Setters have shot tribals and tried to electrocute them with live wire fencing. The Jarawa in return stop buses on the Great Trunk Road and rob anyone on board. Not for much longer perhaps as several Jarawa have been diagnosed as HIV positive. The presence of AIDS among the Jarawa continues to be officially denied but several sources have now unofficially admitted that the number of AIDS cases among the general population and among Jarawa are increasing. Crew members of Burmese and Taiwanese boats illegally fishing in Andamanese waters were blamed. Up to 50% of Jarawa are said to have Hepatits B now. On top of that the Indian government has recently sent up to 90 researchers into the forest to determine how to help the Jarawa. That’s one scientist for every three tribals. All these middle-class academics travel with servants, have not disposed of rubbish properly and use the beach as a toilet.
But Ropu knows nothing of this. All he knows is that his territory is gone, and with it his life, livelihood, culture and religion. He cannot hunt for wild pigs anymore, the settlers have killed them all. He cannot hunt for turtles anymore, they are on the verge of extinction. He cannot follow his animist faith and customs anymore, which include frequent relocations in the forest, change of diet etc. He will not work in the coconut plantation near his reservation, part of the government’s efforts to civilise the ‘primitive’. He doesn’t see the point to do the same monotonous activity day in, day out. He doesn’t want money, or clothes and he doesn’t want to eat rice and dhal. He will not adapt.
Settler immigration to the islands since 1947 and the Indian government’s policy of forced assimilation and erosion of tribal territory have driven the Onge to the point of extinction, both mentally and physically. The Indian government flew a group of Onge to Delhi and Calcutta a few years ago. Upon return to their villages, the travelers spoke excitedly about the metal bird they had flown in and the cities they had seen. After a week, conversation was exhausted, their fellow Onge showed no further interest, the event became a story, the story slid towards obscurity.
Ropu is on his way to Port Blair, along with two Onge couples and their children. They are being packed off to the local hospital there for fertility tests. The Onge have stopped reproducing.
Two thirds of Little Andaman has been taken over by the Forest Department. The two small Onge communities in the far north and south of the island have lost contact with one another. There are tarmac roads and small towns with thousands of settlers in between. There’s a match factory and the forest is disappearing rapidly. The Indian government is spending considerable amounts of money in its efforts to ‘save’ the Onge. All Onge are housed in concrete and wood shacks. The smaller settlement is home to only 17 tribals. The Onge here look totally dejected and refuse to communicate. They have built their traditional huts next to the government sponsored buildings. They use the new buildings to store their tools and occasionally sit in the shade underneath. They wear rags because the government is still acutely ashamed of the ‘primitive’ on Indian soil. As the Onge have managed to do without clothing for the last 50.000 years or so, they look uncomfortable in cast-off T-shirts and are apparently more prone to sickness and temperature swings.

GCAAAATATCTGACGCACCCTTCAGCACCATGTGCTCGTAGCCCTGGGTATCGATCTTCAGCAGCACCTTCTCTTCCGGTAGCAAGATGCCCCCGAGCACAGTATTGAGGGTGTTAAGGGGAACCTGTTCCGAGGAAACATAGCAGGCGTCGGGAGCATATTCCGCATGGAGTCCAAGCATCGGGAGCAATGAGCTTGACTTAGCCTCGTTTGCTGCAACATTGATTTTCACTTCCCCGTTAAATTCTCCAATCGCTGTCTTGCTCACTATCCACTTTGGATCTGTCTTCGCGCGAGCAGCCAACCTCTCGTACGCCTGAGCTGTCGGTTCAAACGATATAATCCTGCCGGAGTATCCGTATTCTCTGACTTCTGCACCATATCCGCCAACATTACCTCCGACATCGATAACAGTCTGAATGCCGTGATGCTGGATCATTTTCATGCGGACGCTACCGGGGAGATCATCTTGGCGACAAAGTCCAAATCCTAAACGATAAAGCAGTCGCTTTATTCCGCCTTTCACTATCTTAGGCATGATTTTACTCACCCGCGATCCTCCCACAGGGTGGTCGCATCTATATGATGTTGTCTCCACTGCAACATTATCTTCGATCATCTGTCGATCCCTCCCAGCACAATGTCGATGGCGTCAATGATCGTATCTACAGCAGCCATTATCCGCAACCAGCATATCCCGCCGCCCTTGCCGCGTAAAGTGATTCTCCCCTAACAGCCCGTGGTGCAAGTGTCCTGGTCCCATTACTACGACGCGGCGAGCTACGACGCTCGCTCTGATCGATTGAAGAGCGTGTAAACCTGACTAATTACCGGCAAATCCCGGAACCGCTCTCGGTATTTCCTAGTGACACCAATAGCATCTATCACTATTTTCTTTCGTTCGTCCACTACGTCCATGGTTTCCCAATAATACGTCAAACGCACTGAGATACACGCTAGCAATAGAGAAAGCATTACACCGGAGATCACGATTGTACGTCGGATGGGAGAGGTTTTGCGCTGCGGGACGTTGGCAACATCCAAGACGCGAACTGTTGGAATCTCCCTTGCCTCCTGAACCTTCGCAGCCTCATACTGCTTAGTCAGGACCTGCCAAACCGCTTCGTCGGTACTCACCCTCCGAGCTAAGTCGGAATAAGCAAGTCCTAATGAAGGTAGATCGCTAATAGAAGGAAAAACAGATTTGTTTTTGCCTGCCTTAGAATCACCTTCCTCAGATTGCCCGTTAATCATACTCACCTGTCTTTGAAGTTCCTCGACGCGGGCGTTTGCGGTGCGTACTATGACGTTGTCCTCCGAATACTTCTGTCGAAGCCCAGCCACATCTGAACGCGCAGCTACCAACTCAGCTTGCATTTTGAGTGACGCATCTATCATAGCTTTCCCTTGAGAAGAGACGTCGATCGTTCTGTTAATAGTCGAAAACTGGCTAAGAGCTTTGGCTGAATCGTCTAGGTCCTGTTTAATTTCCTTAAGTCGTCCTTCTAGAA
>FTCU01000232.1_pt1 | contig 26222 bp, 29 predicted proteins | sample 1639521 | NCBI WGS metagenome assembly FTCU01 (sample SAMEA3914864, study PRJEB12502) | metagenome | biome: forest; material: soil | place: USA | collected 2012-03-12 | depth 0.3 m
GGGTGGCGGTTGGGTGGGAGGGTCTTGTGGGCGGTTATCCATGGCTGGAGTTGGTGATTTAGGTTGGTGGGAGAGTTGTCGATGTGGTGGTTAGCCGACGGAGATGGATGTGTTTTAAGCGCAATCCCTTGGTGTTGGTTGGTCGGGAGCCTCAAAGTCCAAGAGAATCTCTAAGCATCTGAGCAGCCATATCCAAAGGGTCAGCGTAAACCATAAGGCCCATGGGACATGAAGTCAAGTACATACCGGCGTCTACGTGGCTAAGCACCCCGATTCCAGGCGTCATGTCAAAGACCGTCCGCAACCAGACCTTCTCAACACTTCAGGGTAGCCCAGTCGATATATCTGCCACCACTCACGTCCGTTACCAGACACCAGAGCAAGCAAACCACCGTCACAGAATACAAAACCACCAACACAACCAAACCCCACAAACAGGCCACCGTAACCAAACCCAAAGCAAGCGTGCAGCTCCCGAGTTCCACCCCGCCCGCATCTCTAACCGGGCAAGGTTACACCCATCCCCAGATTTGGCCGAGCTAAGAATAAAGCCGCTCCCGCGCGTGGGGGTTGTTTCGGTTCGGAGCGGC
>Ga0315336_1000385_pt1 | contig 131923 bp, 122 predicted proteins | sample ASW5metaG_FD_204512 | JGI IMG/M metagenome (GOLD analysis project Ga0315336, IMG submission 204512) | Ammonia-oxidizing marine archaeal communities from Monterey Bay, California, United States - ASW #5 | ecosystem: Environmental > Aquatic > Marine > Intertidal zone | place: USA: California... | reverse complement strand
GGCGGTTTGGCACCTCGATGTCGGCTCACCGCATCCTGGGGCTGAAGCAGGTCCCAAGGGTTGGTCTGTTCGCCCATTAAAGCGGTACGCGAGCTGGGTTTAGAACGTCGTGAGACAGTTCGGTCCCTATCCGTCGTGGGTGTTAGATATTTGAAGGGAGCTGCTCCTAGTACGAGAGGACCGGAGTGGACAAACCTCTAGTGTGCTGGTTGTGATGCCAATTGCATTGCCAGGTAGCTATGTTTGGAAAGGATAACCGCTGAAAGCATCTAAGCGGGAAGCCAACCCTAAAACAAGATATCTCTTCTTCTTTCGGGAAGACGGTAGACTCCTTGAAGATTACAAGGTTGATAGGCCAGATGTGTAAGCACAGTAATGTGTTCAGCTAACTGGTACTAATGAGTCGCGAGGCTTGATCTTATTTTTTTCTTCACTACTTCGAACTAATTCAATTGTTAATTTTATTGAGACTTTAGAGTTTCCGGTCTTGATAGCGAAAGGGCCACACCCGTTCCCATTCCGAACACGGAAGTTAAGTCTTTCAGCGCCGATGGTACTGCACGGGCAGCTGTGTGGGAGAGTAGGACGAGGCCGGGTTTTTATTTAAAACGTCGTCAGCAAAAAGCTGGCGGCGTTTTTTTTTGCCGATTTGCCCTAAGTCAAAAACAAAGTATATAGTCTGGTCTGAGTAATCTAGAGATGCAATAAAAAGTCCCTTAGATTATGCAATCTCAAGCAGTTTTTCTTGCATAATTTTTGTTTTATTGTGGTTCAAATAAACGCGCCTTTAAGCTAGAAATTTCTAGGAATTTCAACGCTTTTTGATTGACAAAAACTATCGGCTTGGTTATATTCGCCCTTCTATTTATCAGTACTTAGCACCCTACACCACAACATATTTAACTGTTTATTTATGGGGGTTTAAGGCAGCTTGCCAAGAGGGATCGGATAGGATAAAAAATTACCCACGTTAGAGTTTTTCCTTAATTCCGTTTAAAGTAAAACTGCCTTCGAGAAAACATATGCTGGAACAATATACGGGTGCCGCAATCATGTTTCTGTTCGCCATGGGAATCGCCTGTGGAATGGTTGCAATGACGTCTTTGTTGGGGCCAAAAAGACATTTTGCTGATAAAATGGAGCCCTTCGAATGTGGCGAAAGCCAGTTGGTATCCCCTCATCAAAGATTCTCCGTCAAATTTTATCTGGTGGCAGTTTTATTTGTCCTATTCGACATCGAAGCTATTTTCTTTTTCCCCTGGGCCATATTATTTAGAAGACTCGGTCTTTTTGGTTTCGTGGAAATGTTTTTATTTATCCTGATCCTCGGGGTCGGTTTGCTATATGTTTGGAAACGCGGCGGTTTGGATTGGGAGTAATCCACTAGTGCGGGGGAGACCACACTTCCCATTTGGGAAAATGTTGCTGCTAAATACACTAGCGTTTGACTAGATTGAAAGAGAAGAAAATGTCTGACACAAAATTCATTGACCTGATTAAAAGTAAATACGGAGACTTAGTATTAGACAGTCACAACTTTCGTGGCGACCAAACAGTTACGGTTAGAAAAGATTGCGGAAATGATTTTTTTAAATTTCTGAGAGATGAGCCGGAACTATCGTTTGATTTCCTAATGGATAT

Ropu too looks funny in a marine blue cotton shirt and pants. The Onge are a very ancient pygmy people, the last remnant of the oldest anatomically modern population of Asia, possibly among the ancestors of many Asian and Australian people. They are part of the Negrito family of people, a term used to denote the short-statured, peppercorn-haired, dark-skinned people found in small surviving pockets all over tropical Asia and perhaps beyond. Their DNA may even give us new clues to the origin of man, but both the Indian government and the anthropological community at large have chosen to ignore this. It doesn’t fit into established programs and teachings.
For Ropa and his companions, the farewell at Dugong Creek jetty is a moving affair. All the Onge living in the southern reservation, around 70 in all, have gathered to see their friends loaded onto a small boat headed for Hat Bay, the main village on Little Andaman. From there the Onge will be transferred to Port Blair on the regular passenger ferry. The atmosphere is electric on the jetty. The Onge stand silently, some with their faces caked in a white paste similar to that worn by Burmese and Andaman sea gypsies. Some hug each other. Even the kids are quiet. Clearly this is an auspicious moment. Perhaps they are not sure whether they will see their compatriots again.
Ropu is first in the boat, followed by the social worker assigned to look after the Onge. This man, based in Hat Bay, shares the government’s conviction that the Onge are primitive people, who don’t what is good for them.